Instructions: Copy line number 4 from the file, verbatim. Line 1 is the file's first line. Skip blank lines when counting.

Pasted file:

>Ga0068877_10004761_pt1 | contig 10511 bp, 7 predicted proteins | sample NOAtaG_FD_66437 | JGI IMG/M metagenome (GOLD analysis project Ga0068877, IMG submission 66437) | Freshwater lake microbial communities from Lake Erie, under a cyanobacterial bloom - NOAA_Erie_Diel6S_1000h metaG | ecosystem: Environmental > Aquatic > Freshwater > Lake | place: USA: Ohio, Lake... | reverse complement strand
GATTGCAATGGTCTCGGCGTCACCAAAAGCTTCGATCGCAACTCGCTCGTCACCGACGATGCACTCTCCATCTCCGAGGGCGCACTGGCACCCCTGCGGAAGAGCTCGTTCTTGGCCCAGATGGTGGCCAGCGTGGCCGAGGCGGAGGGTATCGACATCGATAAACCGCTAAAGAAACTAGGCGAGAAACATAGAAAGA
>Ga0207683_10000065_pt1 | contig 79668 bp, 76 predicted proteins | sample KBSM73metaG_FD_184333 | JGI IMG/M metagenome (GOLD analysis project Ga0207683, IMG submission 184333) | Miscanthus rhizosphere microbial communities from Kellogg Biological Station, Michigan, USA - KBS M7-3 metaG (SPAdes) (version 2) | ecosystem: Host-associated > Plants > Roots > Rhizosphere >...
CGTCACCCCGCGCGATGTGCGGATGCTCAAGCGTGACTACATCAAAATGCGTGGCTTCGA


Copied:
CGTCACCCCGCGCGATGTGCGGATGCTCAAGCGTGACTACATCAAAATGCGTGGCTTCGA